Adams, Douglas. The Restaurant at the End of the Universe

Douglas Adams, The Restaurant at the End of the Universe (1980). How easy is it to distinguish socially useful labour from activities which are pointless, parasitic, counterproductive, or downright violent?

Douglas Adams has a tale for us. Long ago, on a distant planet, it became generally recognized that there were quite a lot of bullshit jobs around. The planet's inhabitants devised a plan to get rid of these pointless jobs ... as well as the people who performed them.

Oddly enough, the plan involved a poet, who told a tale of the coming apocalypse. The people with the pointless jobs -- mostly management types, although also some telephone-sanitizers etc. -- were packed off to colonize a backwater planet. "We'll be right behind you," everybody else shouted into space, and of course they weren't. Ha ha ha! There was no apocalypse coming after all! ... or was there?

Anyway, can you guess which planet was colonized? That's right, prehistoric Earth. And yes, we humans are the descendants of the pointless jobs people. This is demonstrated not so much by shared genetics, so much as by shared attitudes and agendas.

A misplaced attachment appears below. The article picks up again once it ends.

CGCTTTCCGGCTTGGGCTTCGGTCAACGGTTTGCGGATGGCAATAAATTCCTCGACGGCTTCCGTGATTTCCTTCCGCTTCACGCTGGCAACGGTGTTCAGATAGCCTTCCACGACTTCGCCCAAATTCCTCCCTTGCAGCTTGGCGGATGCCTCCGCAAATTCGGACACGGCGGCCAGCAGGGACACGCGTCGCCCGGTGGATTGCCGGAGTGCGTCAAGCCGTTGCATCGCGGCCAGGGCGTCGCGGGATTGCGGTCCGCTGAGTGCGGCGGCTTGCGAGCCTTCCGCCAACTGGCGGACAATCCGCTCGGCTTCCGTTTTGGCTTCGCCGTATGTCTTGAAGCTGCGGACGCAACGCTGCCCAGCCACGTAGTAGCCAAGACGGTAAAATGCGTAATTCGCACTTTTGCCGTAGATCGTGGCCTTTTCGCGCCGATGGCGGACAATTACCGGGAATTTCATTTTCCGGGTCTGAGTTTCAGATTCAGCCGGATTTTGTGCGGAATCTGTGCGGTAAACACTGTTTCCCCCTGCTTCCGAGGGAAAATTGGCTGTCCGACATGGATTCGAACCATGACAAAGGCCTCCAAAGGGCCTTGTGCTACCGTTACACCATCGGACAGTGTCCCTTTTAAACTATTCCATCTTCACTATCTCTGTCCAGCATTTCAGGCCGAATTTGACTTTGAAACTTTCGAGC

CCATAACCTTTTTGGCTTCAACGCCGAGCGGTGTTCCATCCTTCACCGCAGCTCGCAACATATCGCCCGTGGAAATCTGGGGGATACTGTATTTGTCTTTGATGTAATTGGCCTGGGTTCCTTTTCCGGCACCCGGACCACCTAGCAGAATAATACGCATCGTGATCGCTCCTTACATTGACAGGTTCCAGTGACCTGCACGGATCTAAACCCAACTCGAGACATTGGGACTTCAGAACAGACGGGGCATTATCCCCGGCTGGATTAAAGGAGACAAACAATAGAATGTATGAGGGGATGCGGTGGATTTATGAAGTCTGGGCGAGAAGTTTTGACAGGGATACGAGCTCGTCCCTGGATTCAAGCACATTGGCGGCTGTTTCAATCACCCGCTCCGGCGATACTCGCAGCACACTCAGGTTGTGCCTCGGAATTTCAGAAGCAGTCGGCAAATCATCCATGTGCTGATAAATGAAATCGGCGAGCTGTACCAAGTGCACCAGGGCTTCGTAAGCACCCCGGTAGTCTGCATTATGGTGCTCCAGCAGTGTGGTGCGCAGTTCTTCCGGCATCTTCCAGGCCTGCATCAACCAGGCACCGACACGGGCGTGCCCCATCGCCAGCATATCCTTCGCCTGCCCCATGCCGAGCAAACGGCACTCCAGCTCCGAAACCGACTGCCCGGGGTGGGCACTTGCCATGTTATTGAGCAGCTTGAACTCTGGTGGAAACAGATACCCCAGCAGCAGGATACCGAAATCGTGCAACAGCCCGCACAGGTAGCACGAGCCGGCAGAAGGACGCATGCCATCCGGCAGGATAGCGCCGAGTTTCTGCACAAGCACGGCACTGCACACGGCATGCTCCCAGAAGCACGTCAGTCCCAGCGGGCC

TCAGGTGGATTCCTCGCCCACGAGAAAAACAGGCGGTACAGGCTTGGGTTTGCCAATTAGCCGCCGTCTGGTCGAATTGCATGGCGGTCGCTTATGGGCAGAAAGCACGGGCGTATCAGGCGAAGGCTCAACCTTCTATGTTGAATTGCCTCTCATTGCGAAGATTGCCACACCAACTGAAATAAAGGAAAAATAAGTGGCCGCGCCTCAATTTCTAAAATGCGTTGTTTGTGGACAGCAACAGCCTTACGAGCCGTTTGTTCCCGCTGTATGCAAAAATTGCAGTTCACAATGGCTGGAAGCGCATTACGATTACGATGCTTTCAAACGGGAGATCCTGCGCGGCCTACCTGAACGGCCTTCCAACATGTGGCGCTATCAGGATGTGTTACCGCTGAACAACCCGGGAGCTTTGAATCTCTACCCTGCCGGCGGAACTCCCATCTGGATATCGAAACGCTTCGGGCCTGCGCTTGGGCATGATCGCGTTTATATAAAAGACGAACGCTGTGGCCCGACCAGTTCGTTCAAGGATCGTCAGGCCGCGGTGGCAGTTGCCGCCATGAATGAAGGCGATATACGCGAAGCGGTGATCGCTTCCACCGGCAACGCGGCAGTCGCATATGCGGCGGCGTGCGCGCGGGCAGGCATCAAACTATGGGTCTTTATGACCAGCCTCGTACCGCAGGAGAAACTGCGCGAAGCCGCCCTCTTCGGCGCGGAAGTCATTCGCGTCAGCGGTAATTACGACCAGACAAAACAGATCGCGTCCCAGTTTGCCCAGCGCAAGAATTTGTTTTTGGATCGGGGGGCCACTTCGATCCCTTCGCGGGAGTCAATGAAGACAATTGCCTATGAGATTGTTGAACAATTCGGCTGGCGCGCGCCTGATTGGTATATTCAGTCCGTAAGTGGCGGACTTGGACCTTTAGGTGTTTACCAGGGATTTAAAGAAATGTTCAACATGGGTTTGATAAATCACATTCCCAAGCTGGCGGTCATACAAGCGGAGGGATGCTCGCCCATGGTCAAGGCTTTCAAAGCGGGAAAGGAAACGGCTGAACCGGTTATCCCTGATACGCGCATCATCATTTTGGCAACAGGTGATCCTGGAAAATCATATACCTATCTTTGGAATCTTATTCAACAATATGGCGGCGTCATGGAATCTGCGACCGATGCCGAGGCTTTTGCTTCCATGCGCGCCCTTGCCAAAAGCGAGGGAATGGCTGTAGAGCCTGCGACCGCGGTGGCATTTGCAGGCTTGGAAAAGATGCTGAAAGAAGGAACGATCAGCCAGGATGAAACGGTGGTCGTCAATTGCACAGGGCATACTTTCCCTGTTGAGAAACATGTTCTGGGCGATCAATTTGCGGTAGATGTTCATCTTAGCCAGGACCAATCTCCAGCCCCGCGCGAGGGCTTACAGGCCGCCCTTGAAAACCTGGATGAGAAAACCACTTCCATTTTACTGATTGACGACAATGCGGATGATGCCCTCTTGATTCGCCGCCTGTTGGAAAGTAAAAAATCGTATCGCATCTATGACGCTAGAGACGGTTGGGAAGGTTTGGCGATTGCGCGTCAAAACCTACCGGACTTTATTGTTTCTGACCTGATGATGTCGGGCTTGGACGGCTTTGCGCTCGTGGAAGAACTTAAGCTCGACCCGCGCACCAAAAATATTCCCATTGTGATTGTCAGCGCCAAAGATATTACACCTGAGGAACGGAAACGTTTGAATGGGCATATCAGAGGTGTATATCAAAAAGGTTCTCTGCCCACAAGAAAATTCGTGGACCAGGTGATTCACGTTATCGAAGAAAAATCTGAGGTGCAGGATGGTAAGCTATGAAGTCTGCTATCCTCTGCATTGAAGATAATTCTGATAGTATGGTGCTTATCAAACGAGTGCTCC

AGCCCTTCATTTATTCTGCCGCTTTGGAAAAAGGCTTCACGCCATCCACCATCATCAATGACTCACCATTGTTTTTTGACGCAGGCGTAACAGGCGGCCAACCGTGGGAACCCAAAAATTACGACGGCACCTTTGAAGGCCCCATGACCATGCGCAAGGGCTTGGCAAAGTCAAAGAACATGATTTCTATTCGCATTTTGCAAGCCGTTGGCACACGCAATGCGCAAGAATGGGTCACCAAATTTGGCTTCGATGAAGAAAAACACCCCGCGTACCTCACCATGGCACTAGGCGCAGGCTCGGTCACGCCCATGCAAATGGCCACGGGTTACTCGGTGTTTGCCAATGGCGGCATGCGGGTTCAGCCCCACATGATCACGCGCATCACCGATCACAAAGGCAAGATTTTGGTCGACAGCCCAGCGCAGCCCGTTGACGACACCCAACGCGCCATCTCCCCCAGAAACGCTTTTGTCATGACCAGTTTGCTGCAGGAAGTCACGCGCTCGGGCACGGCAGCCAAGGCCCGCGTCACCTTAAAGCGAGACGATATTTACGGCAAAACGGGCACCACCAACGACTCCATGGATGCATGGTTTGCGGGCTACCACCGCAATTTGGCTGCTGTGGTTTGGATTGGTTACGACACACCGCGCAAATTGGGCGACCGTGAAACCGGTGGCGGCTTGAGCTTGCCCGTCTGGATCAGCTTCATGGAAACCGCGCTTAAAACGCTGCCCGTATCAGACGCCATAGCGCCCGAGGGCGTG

Alcott, Louisa May. Transcendental Wild Oats

Louisa May Alcott, 'Transcendental Wild Oats: A Chapter from an Unwritten Romance' (1873).

Alcott's satire about a bungling 1840s Transcendental utopian community, and its extremely poor incentive design. It is inspired by the short-lived Fruitlands commune.
Transcendental wild oats were sown broadcast that year, and the fame thereof has not yet ceased in the land; for, futile as this crop seemed to outsiders, it bore an invisible harvest, worth much to those who planted in earnest. As none of the members of this particular community have ever recounted their experiences before, a few of them may not be amiss, since the interest in these attempts has never died out and Fruitlands was the most ideal of all these castles in Spain.

Atwood, Margaret. The Handmaid's Tale

Here's a short review of Atwood's classic over at The Guardian (by Charlotte Newman), plus Margaret Atwood's entry at the Science Fiction Encyclopedia.

And here's a snippet:
"Sorry, he said. This number's not valid.
  That's ridiculous, I said. it must be, I've got thousands in my account. I just got the statement two days ago. Try it again.
  It's not valid, he repeated obstinately. See that red light? Means it's not valid.
  You must have made a mistake, I said. Try it again.
  He shrugged and gave me a fed-up smile, but he did try the number again. This time I watched his fingers, on each number, and checked the numbers that came up in the window. It was my number all right, but there was the red light again."
She got up and went to the kitchen and poured us a couple of Scotches, and came back and sat down and I tried to tell her what had happened to me. When I'd finished, she said, Tried getting anything on your Compucard today?
  Yes, I said. I told her about that too.
  They've frozen them, she said. Mine too. The collective's too. Any account with an F on it instead of an M. All they needed to do is push a few buttons. We're cut off.